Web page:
These poles are tough and don't need to be babied. My tent gets pounded. I use it for winter camping in -40 and drop it into a canoe in the summer. It's 7 years old. Only one of the four poles has a wave in it because I lent the tent, the others look new.

    Your poles are substandard and Mountain Hardwear should step up and give you your money back. More poles aren't the solution. More repair sleeves aren't the solution(I've never even heard of a repair sleeve and I wouldn't bother taking one!).

    One last thing. Your tent probably won't last a lifetime, UV kills them. You can replace the fly but after a while the UV gets the tent too.

    A less than tolerant viewpoint from Mike Marr!

    Good luck, I hope this helps.

    Mike
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  12. #12
    Coffee is 99% water CoffeeGuy's Avatar
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    Wow

    Quote Originally Posted by m_marr View Post
    More repair sleeves aren't the solution(I've never even heard of a repair sleeve and I wouldn't bother taking one!).Mike
    +1

    And you don't need to spend $700 or more to expect that your tent poles won't break. Quality doesn't start at any specific price point, although it seems you know that already...

    Mine

    I would be more than a little angry if my tent poles failed from normal use (hasn't happened yet in 19 yrs of camping- knocking on wood)

    Good luck...

  13. #13
    Polarbear Polarbear's Avatar
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    More success with cheapies;

    I've heard more success camping stories recently, of those buying 50$ tents and doing just fine. Go figure. My Chinese Eureka Timberline, just bent a pole in Gillette, during the BIG stormy night there. I have blamed it on cheap aluminum and learned one lesson. Seems the pole story told here, however is exceptional and clearly really good tents, with less than quality aluminum poles. Mine was certainly an offshore tent with crap for aluminum poles. Shame on Eureka! The better poles( with better, pricier tents) are aircraft grade for obvious reasons and should never fail in a tent scenario. Somebody in your case has cut corners, with two tents now! Highly unprobable, but you are living proof of bad luck tenting. Logic would dictate that a bad batch of poles made it to the retail end and you found a couple of them. Me, I like to buy middle priced, good tents and made a bad buy recently and have learned a lesson. I will study carefully, my next tent and where its made! Eureka? I do have another of the same brand, for years now and its been exceptionally good. Not all bad. Randy"Polarbear"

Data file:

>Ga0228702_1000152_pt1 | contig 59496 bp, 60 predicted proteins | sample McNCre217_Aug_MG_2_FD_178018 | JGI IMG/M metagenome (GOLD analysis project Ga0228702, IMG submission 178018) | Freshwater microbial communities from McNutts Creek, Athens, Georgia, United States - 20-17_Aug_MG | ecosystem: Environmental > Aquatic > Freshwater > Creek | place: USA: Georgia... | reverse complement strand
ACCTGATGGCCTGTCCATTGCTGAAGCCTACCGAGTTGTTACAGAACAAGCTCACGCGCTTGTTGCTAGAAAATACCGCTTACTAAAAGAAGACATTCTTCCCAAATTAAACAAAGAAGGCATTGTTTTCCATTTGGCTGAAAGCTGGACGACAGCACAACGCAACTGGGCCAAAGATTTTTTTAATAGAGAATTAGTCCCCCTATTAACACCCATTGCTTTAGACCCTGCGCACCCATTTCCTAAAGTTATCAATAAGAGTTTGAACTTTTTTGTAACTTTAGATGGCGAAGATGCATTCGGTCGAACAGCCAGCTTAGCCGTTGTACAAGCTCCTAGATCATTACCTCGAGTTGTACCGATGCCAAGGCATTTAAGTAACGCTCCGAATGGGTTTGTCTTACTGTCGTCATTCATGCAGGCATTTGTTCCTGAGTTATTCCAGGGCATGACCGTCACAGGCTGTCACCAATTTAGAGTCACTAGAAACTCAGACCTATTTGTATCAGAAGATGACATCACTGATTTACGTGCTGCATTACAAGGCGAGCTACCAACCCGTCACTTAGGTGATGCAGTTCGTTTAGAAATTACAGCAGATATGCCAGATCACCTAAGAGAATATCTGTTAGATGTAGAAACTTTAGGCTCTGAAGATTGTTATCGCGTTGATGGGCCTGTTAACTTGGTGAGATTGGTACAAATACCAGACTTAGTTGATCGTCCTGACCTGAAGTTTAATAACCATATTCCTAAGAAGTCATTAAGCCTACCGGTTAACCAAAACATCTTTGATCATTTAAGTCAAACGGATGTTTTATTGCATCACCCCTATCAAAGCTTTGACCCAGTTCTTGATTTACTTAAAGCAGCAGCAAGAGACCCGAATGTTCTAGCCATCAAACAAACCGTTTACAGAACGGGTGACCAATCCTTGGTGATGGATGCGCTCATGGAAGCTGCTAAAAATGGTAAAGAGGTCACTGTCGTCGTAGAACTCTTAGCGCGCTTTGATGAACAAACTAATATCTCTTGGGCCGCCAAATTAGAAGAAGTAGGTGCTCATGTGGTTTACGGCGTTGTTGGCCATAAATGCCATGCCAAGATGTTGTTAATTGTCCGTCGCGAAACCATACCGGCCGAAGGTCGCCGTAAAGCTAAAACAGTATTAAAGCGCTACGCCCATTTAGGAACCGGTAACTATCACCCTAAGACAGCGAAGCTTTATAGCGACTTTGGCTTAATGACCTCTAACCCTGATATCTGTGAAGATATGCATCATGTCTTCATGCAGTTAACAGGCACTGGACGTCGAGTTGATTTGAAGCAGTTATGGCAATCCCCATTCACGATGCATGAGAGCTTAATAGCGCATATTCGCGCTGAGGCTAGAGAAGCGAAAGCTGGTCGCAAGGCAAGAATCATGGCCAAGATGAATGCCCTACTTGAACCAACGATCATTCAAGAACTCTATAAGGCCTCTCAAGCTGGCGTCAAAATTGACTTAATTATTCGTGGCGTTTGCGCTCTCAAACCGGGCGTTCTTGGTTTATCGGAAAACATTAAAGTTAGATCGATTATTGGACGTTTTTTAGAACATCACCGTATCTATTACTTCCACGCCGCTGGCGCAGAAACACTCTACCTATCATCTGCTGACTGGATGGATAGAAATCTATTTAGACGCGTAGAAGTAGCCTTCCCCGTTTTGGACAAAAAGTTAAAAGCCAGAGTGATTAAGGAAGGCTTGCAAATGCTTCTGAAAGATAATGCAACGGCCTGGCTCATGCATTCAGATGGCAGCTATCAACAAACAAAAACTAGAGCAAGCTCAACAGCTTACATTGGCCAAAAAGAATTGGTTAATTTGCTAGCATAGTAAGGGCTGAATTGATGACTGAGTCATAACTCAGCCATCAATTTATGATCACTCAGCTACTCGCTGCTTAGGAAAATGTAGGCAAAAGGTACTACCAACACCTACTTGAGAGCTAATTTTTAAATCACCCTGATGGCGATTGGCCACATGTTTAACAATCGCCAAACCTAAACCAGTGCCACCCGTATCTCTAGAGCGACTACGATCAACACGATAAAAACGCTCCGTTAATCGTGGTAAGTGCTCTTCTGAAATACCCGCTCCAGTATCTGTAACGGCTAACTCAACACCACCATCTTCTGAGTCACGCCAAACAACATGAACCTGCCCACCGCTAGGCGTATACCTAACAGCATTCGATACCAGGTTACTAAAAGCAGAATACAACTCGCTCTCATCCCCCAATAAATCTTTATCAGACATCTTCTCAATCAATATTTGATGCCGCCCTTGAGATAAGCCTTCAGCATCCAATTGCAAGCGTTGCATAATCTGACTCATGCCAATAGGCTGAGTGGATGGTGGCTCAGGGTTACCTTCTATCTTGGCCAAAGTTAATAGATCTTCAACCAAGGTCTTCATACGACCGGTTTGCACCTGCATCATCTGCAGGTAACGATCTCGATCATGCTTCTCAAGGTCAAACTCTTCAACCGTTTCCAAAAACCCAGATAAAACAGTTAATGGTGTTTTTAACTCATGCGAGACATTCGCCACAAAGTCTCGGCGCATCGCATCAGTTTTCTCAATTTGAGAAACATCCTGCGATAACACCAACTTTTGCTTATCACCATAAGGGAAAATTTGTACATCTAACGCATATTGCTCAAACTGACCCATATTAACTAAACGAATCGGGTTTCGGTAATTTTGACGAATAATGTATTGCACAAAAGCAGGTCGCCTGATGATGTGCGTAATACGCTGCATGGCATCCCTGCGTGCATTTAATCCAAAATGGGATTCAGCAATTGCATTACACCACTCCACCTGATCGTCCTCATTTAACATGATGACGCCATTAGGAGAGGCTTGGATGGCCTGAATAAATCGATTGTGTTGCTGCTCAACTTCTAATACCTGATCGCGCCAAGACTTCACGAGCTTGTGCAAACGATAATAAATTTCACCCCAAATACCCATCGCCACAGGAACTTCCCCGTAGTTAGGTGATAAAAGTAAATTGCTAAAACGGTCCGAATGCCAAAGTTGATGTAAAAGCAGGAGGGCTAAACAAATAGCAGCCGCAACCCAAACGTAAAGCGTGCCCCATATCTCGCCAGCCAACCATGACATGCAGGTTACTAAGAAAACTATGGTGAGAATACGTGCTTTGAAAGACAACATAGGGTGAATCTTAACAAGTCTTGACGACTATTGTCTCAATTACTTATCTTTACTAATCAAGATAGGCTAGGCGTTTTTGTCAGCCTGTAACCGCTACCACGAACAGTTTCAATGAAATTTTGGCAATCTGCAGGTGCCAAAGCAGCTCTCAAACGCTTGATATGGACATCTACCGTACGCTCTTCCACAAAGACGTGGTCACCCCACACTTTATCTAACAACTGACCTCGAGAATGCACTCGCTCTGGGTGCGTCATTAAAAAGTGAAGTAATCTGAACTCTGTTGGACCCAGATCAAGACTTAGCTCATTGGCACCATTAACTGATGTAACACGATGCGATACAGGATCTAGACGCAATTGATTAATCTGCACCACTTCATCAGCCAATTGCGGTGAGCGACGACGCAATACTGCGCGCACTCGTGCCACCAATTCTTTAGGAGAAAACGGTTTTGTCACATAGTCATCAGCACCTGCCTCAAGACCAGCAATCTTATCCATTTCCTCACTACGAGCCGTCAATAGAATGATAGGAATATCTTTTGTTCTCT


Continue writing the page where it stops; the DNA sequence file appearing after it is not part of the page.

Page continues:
14. #14
    It is what it is. Bud's Avatar
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    Quote Originally Posted by m_marr View Post
    Hi Tatonka:

    I just got home and checked my poles. Each section of each pole is marked as shown in the picture. If yours aren't then my bet is that somebody has found a cheap knockoff that isn't the same. We call a lot of things "aluminum" but there are a lot of alloys and a lot of hardening and tempering processes that can be used(and screwed up). Note the "7075" number. This indicates an alloy which has great resistance to deforming permanently when bent.

    These poles are tough and don't need to be babied. My tent gets pounded. I use it for winter camping in -40 and drop it into a canoe in the summer. It's 7 years old. Only one of the four poles has a wave in it because I lent the tent, the others look new.

    Your poles are substandard and Mountain Hardwear should step up and give you your money back. More poles aren't the solution. More repair sleeves aren't the solution(I've never even heard of a repair sleeve and I wouldn't bother taking one!).

    One last thing. Your tent probably won't last a lifetime, UV kills them. You can replace the fly but after a while the UV gets the tent too.

    A less than tolerant viewpoint from Mike Marr!

    Good luck, I hope this helps.

    Mike

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    I used to post here, but now I don't.

  15. #15
    TDI Guru jasontdi's Avatar
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    It can boil down to proper tie-down too. Equal tension and not over doing it. I had no problems with my REI 2dome in Gillette. I Tied down a LOT and was getting poked fun at by some around me. all the fly loops as well. It was me laughing out loud and yelling batten down the hatches at those around me up a 3am in the 60mph wind/rain going tink, tink, tink, tink pounding in more stakes then the 4 they put in that sandy soil.
    Jason